A recently published paper in the Proceedings of the Royal Society B: Biological Sciences may provide the answer to just that. For thousands of years, laughter has eluded scientists in its intangible effects on human behavior and interaction. Recently, though, Robin Dunbar, an evolutionary psychologist at Oxford, conducted a study on various aspects of laughter and found that laughter’s use and effects combine to provide much more benefits than the apparent from just its simple “haha”.In five laboratory studies and one field study, Dr. Dunbar and colleagues discovered that laughing increased pain resistance, which is a high indicator of endorphin levels that have a feel good effect. Aside from investigating laughter at the nerve level, Dr. Dunbar also looked into the physical act of laughing and found that it is the physical act of laughing and not the intellectual pleasure of laughing that provides the “happiness benefits”; even the small muscular exertions involved in laughing can generate a detectable increase in endorphins in the body.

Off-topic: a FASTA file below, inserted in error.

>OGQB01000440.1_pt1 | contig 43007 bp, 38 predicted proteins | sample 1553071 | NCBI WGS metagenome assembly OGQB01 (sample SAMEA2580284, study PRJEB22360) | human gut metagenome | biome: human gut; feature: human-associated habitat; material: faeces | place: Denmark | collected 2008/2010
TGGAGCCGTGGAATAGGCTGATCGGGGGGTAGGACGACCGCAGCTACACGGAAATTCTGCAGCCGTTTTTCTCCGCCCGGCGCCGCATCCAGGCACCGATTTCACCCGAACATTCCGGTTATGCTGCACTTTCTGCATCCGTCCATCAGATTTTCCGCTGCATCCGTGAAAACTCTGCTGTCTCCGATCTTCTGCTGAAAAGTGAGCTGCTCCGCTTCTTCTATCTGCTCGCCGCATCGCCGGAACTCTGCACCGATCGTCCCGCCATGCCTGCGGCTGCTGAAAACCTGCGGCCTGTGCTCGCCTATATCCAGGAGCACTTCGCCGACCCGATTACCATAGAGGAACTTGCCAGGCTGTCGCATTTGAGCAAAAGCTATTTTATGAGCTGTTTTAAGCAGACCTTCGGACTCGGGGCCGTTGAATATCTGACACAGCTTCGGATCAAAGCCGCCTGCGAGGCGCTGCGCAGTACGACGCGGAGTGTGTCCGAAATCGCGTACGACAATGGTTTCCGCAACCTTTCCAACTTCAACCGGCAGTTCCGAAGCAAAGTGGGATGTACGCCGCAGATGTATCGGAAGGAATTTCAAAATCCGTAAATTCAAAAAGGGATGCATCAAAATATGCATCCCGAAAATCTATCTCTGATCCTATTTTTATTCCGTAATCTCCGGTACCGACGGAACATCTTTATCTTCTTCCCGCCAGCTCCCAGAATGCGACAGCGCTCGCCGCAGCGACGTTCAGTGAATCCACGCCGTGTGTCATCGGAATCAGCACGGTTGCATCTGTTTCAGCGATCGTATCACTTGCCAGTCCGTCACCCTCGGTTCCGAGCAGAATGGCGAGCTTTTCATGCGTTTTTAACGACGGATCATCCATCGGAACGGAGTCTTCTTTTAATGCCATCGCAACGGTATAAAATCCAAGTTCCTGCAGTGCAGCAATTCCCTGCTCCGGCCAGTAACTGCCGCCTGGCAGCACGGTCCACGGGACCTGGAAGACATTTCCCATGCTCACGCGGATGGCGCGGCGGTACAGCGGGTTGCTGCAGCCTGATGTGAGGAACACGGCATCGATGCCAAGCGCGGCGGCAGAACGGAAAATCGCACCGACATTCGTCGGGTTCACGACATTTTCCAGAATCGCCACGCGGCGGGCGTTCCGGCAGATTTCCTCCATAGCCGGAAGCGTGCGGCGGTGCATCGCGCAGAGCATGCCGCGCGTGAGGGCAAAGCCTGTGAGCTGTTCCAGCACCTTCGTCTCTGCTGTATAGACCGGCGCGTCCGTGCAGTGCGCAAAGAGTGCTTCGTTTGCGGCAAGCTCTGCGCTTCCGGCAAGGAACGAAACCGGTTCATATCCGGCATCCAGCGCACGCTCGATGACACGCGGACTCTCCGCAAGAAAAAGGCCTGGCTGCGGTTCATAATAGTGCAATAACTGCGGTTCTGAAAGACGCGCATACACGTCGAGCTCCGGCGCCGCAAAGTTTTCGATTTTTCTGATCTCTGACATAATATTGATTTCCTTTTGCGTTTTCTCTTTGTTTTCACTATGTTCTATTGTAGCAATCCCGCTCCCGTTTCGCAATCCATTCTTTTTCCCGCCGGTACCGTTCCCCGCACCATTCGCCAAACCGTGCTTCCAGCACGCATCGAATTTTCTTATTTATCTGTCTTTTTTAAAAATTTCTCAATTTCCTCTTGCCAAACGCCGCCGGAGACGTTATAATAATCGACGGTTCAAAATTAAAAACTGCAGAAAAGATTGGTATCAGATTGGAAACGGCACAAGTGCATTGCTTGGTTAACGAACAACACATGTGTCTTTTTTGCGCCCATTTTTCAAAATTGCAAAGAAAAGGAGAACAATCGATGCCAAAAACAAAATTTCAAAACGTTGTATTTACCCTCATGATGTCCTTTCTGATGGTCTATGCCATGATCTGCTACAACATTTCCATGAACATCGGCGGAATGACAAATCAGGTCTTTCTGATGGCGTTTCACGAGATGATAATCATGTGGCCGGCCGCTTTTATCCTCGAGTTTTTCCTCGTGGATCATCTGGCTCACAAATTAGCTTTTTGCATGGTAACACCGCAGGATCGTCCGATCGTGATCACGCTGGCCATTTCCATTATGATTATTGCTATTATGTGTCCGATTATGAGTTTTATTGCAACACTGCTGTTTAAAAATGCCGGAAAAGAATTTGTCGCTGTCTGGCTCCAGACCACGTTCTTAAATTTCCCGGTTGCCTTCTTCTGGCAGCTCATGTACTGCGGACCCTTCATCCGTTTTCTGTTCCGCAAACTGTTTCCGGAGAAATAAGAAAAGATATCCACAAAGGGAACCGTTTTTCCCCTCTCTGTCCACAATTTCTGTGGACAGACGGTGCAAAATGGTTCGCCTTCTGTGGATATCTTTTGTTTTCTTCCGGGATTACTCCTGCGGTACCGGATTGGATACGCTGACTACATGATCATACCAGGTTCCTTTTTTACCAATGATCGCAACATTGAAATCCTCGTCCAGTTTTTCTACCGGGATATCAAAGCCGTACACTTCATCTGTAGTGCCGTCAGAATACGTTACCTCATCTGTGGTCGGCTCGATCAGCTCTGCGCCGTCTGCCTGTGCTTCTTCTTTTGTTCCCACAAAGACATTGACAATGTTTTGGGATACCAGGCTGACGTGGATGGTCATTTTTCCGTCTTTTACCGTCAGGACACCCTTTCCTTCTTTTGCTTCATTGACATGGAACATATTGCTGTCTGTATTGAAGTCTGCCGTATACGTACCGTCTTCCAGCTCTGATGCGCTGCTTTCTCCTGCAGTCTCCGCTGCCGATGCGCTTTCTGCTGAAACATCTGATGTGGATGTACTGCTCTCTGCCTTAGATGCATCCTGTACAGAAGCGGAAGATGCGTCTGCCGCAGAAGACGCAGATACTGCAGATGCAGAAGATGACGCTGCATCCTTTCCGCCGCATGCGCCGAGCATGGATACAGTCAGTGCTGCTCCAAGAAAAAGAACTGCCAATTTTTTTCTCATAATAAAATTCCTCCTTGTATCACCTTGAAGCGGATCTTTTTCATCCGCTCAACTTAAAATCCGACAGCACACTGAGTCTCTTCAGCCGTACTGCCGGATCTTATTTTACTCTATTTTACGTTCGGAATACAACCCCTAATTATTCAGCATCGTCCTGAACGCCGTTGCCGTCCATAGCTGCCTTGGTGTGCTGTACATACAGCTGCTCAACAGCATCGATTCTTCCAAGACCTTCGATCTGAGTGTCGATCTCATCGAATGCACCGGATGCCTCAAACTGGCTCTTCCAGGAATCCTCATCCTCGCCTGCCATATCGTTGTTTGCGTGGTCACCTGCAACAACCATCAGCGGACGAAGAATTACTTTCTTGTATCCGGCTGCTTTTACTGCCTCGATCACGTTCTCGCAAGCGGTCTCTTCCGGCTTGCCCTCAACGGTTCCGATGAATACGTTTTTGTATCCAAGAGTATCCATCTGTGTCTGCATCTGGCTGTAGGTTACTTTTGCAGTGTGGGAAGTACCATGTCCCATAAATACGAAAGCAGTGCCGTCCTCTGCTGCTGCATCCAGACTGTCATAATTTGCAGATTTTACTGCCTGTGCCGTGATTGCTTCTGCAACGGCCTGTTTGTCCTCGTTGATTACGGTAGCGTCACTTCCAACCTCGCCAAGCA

Dr. Dunbar believes that laughter may have been crucial to the evolution of humans for its highly beneficial social effects. “Laughter is an early mechanism to bond social groups,” he said. “Primates use it.” Apparently, apes pant, and at some point in time, “Pant, pant [became] ha, ha.”

Ha Ha.

Grace Gee, Features Writer

Sources: (Pictures): http://www.inspirational-short-stories.com/images/child-laughter.jpg 

(Article):  http://www.nytimes.com/2011/09/14/science/14laughter.html?ref=science

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